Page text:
I truly marvel at Neil Young’s passion in the pursuit of high quality music sound through breakthrough improvement. Neil Young could have just invented a better version of iTunes with a more calculated “shuffle” function; however, he chose to solve the main problem with iTunes, namely the quality was not very pleasing. Hopefully, consumers will reward Young for undertaking a David versus Goliath endeavor aimed at making Goliath sound a lot less brutish. I will purchase Pono products as soon as they are lunched as I feel safe investing in a Neil Young product. If you have ever listened to any of Neil Young’s music, especially his 1980’s catalogue, you know that Neil Young is not in the money making business, but the touching people’s lives business. As Flea recently said, “His (Neil Young) reasons are so not based in commerce, and based in just the desire for people to really feel the uplifting spirit of music.” Thus, breakthrough quality improvement teamed with a strong, trustworthy leader should spell success for the Pono project.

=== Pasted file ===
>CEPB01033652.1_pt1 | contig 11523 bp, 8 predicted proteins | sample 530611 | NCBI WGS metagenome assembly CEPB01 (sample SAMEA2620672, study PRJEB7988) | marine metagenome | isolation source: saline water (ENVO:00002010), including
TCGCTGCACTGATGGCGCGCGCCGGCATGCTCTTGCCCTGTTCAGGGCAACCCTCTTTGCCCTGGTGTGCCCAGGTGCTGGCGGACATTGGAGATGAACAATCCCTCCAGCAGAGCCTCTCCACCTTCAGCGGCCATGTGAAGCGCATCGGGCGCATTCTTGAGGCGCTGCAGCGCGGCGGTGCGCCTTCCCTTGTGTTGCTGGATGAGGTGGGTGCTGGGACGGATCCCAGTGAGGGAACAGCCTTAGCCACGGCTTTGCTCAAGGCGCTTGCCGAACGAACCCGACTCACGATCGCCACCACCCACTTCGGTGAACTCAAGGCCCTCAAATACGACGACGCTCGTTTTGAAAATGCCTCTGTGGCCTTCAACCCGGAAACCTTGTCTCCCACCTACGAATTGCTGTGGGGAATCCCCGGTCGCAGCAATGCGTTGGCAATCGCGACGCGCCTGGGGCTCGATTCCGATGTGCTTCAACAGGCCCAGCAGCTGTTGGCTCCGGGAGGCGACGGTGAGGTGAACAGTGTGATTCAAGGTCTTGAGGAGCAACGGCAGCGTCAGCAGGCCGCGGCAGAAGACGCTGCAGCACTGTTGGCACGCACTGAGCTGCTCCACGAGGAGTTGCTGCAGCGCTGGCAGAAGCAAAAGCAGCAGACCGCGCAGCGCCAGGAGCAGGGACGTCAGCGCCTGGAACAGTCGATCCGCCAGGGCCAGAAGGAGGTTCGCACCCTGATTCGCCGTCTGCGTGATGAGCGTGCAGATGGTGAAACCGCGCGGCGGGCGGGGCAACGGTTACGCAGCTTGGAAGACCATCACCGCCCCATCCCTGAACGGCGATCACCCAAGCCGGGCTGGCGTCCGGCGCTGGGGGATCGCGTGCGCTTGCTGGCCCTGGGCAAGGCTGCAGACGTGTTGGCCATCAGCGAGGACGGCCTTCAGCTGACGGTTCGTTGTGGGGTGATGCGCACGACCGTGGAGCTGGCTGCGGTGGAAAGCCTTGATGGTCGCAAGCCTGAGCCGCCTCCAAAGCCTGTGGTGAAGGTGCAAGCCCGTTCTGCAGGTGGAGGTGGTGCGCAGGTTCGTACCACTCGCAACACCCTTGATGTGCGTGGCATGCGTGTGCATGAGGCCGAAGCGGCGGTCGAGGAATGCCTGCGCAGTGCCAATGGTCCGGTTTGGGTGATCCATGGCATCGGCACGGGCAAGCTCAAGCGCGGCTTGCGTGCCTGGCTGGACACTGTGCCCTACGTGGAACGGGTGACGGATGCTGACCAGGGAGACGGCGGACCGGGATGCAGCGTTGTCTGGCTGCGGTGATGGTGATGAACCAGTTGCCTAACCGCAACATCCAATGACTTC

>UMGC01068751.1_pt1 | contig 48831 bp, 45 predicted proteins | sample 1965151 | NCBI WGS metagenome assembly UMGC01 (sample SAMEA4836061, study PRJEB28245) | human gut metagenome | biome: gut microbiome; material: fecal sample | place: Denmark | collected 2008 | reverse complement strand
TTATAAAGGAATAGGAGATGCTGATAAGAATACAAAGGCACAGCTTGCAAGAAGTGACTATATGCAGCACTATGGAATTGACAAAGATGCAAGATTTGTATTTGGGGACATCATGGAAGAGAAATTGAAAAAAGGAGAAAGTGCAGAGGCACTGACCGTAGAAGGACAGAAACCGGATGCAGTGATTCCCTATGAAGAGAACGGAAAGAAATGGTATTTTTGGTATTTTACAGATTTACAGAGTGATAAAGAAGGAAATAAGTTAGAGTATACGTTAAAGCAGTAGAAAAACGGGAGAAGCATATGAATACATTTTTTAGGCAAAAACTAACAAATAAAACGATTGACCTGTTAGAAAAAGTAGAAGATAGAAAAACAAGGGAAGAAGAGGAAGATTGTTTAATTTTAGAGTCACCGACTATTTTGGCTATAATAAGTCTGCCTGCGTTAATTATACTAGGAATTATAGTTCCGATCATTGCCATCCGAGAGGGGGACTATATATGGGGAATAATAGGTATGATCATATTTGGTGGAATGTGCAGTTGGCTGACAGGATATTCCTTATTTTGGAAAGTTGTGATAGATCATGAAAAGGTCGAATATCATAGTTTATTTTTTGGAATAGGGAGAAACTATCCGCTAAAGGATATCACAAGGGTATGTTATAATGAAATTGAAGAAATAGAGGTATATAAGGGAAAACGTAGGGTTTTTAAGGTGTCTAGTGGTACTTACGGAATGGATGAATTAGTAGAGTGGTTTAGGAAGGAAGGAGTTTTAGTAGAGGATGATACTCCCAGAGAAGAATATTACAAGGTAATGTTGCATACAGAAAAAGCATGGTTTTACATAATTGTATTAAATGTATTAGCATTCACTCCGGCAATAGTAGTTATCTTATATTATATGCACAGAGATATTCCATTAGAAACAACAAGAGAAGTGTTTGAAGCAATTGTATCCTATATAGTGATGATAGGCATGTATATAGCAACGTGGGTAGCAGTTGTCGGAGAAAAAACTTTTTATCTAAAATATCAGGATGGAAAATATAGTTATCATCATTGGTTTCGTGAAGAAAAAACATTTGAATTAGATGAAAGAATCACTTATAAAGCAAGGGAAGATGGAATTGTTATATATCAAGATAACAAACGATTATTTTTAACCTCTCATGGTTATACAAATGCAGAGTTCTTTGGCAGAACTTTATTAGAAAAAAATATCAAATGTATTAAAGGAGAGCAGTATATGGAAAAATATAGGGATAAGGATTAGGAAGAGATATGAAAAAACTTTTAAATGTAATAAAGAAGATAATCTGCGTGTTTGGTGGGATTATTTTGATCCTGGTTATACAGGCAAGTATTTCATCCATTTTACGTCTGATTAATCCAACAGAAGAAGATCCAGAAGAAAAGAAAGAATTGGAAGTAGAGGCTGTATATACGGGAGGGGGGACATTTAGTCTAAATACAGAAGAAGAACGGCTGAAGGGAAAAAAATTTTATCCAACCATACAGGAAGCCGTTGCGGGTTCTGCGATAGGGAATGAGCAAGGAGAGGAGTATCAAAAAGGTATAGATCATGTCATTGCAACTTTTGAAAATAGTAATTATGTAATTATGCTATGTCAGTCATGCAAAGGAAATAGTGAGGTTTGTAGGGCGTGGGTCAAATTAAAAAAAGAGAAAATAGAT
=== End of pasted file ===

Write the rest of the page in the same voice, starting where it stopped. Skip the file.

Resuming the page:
Sources:

http://www.rollingstone.com/music/news/neil-youngs-pono-plans-take-shape-with-new-trademarks-20121219
http://www.rollingstone.com/music/news/neil-young-expands-pono-digital-to-analog-music-service-20120927

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http://www.thetimes.co.uk/tto/arts/books/non-fiction/article3564309.ece

11 thoughts on “Why Does the Sound Quality of My iTunes Parallel a 1970’s Lou Reed Album?

  1. Thank you for posting this article. I am a fan of “studio quality”; it simply sounds better. I think Neil Young will have to make sure he has enough backers if he wants to completely change Apple’s and Spotify’s music formats because it truly is like a David and Goliath scenario. However, since high quality is always important, I have firm faith in his abilities to make Pono a success.